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Slugs, the one thing all gardeners can agree on. The bêtes noires of borders from Brighton to Birmingham? Right? Well, no, actually…

Here in the UK we have around 30 native species of slug, of which only four are pests. Who’d have thought these slimy critters came in so much variety? Some such as the almost-pretty leopard slug don’t eat live plants at all, instead preferring to eat other slugs and decaying leaves, so their presence is actually beneficial to gardeners.

Slug Pellets
Slug Pellets

However, it’s undeniably true that the pest species more than make up for their innocent, compost-making cousins, as anyone who’s ever planted out carefully nurtured seedlings only to return the next day to a few chewed-down stumps will know. They’re maddening, saddening and utterly frustrating; so how do we sort them out?

In order to win your battle you need to get inside the mind of the enemy. Slugs like cool, moist conditions, shelter and protection from predators. So, have a tidy up. Remove any piles of debris, either plant matter or any other rubbish. A pile of old plant pots in a damp shady spot behind the shed makes a five-star slug (and snail) hotel. That big heap of prunings you’ve not got round to moving yet? To the compost heap / fire / tip!

Tidying up helps enormously, but a certain number of slugs are inevitable in any garden, however tidy you are – research has shown that the average garden contains around 20,000 of them! If that makes you want to buy a flamethrower or move to the Sahara, then read on…

Slug Pellets
Slug Pellets

The next step in the War on Slugs is chemical warfare. Personally I don’t believe in beer traps (a waste of beer – and disgusting to refill) or traditional (metaldehyde) slug pellets. Metaldehyde is a nasty chemical that leaches into groundwater and is toxic not just to slugs but also to pets, wildlife and people. Also, with the traditional slug pellets, the unfortunate mollusc dies quickly and messily on the spot, leaving your prized plants surrounded by a sticky web of mucus and decaying slug. Yum!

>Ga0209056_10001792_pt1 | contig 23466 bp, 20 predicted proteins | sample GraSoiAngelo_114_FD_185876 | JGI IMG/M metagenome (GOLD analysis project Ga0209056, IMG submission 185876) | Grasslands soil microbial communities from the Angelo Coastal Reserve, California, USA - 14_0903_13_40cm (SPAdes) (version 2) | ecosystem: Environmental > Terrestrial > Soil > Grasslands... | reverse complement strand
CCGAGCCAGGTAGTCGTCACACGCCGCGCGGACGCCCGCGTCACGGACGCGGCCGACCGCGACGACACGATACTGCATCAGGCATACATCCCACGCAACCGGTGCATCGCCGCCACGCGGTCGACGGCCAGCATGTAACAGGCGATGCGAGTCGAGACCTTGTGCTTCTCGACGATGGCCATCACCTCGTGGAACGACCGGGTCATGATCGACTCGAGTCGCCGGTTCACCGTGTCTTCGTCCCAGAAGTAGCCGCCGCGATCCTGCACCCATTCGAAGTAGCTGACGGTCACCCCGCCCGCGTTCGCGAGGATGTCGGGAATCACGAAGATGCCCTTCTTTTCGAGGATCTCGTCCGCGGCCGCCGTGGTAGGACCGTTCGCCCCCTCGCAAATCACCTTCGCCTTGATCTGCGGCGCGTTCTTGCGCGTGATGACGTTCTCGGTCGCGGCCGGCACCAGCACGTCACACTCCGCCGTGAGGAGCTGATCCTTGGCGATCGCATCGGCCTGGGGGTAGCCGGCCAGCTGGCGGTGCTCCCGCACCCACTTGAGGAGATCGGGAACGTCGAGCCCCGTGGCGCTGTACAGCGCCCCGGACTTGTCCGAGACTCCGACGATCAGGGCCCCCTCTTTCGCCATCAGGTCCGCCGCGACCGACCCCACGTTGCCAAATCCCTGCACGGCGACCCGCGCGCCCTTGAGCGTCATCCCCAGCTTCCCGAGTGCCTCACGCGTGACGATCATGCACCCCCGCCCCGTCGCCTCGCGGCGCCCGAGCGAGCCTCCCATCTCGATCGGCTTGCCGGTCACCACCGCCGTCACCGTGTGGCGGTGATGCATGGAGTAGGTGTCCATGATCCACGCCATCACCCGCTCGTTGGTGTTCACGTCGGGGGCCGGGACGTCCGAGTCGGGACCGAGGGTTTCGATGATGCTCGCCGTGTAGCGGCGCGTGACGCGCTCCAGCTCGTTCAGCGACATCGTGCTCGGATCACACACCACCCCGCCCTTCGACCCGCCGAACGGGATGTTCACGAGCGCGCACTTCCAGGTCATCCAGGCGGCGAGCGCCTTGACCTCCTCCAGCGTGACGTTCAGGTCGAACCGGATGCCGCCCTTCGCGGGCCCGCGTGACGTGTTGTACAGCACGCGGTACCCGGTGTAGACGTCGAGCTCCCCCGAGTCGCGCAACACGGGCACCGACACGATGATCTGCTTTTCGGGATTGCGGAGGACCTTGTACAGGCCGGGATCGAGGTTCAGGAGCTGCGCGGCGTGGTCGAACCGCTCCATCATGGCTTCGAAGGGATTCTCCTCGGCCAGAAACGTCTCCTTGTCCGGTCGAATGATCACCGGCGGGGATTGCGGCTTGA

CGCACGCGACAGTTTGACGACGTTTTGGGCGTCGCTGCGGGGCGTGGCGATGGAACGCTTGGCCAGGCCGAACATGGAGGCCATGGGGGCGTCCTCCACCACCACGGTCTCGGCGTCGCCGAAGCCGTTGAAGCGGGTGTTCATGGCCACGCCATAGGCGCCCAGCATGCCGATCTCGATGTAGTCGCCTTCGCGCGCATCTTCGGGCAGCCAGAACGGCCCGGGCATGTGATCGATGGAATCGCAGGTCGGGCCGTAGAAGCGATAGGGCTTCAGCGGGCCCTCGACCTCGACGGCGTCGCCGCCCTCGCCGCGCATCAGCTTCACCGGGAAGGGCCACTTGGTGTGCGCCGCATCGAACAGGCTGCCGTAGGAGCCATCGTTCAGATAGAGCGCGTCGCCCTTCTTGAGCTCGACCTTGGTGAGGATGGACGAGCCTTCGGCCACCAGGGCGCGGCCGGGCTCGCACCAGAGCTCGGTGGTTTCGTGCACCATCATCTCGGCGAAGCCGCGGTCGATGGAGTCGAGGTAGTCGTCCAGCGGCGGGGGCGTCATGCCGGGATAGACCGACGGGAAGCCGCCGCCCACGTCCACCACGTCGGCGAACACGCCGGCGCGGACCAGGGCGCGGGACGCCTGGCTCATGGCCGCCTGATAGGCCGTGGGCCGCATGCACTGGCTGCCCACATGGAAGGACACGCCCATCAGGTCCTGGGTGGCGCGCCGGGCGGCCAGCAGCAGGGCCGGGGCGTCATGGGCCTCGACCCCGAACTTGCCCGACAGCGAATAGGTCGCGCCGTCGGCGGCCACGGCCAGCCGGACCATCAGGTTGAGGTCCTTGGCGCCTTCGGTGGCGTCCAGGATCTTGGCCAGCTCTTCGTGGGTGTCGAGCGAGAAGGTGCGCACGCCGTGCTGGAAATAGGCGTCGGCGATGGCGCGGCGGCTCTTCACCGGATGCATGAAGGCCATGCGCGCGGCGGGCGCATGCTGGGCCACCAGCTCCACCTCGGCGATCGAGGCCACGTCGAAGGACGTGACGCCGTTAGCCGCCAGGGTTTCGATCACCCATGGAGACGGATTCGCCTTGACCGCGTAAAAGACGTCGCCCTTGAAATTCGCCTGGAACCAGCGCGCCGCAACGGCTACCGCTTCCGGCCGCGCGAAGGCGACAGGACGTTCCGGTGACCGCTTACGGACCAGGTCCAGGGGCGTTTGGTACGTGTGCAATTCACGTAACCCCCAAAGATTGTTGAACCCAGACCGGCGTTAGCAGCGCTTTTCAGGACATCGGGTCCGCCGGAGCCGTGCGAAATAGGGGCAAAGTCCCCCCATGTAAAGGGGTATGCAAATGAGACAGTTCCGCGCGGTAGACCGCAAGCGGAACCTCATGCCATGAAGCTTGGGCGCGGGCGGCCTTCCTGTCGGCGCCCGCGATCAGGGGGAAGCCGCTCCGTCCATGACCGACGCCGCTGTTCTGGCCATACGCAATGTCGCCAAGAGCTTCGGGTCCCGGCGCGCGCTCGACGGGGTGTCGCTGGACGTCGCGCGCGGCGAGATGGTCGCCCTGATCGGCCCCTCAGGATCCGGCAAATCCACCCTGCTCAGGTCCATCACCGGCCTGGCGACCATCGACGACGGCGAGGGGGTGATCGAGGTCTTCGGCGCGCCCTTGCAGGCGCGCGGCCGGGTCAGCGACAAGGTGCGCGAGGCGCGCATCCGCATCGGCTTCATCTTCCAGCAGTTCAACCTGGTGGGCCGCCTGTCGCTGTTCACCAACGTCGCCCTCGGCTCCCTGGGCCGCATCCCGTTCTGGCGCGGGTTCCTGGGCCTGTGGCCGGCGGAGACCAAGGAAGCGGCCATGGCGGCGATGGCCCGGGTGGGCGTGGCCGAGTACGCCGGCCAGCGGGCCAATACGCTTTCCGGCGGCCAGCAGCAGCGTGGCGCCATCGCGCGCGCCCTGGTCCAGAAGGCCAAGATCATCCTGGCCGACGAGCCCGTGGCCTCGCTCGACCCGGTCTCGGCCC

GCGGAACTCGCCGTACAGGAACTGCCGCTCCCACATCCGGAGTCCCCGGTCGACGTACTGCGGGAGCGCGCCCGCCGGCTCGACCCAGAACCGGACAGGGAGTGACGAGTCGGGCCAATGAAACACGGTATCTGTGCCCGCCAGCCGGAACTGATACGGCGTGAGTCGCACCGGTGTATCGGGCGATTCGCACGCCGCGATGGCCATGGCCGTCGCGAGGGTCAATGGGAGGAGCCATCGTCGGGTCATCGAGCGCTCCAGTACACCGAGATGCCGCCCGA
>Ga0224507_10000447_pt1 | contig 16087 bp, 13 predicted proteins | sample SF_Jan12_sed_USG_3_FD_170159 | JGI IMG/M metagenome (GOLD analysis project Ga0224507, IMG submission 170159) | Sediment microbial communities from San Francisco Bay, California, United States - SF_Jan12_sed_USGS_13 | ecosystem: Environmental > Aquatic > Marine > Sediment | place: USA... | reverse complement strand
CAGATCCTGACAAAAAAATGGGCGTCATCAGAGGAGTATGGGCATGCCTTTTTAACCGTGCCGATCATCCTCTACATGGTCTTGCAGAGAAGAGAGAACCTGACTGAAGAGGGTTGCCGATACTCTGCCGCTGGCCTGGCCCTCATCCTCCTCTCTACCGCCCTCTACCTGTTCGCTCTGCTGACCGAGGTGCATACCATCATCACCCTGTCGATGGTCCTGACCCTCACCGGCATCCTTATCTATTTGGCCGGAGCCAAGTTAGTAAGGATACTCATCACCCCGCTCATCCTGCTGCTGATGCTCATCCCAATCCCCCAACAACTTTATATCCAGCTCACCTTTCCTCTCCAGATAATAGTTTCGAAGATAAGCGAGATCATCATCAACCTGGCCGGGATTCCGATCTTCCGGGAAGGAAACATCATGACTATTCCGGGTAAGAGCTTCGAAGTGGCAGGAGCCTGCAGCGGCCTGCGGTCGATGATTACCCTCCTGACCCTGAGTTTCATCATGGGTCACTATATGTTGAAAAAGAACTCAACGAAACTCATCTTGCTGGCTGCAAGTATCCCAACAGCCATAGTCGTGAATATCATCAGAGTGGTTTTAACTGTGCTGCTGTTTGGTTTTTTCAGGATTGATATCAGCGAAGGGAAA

Enter the ‘new’ slug pellet. Approved for organic use, these look pretty similar to the traditional types but contain none of the metaldehyde. What they do contain, however is ferric phosphate (ferramol) – which makes the slug’s digestive system grind to a halt. It crawls away and dies quietly, out of sight.

It’s important to note that with any kind of slug control it’s important to start early, to prevent numbers from building up. The life cycle of slugs, obviously, closely mirrors that of plants, so I start taking anti-slug measures as soon as I sow in spring, sprinkling a few pellets around the rows after watering.

Which brings me on to my next point. There are two main methods of slug control – slug baiting and slug barriers. Pellets are bait, NOT barriers. So you only need a few – the slugs are attracted to them and will find them – there’s no need to heap them around the base of your plants. Barriers (made from everything from copper tape to coffee grounds) work by providing a surface that the slug can’t cross – more on these next week!

With any garden pesticide (organic or not), please read the label carefully, follow manufacturer’s instructions to the letter and wash hands after use.

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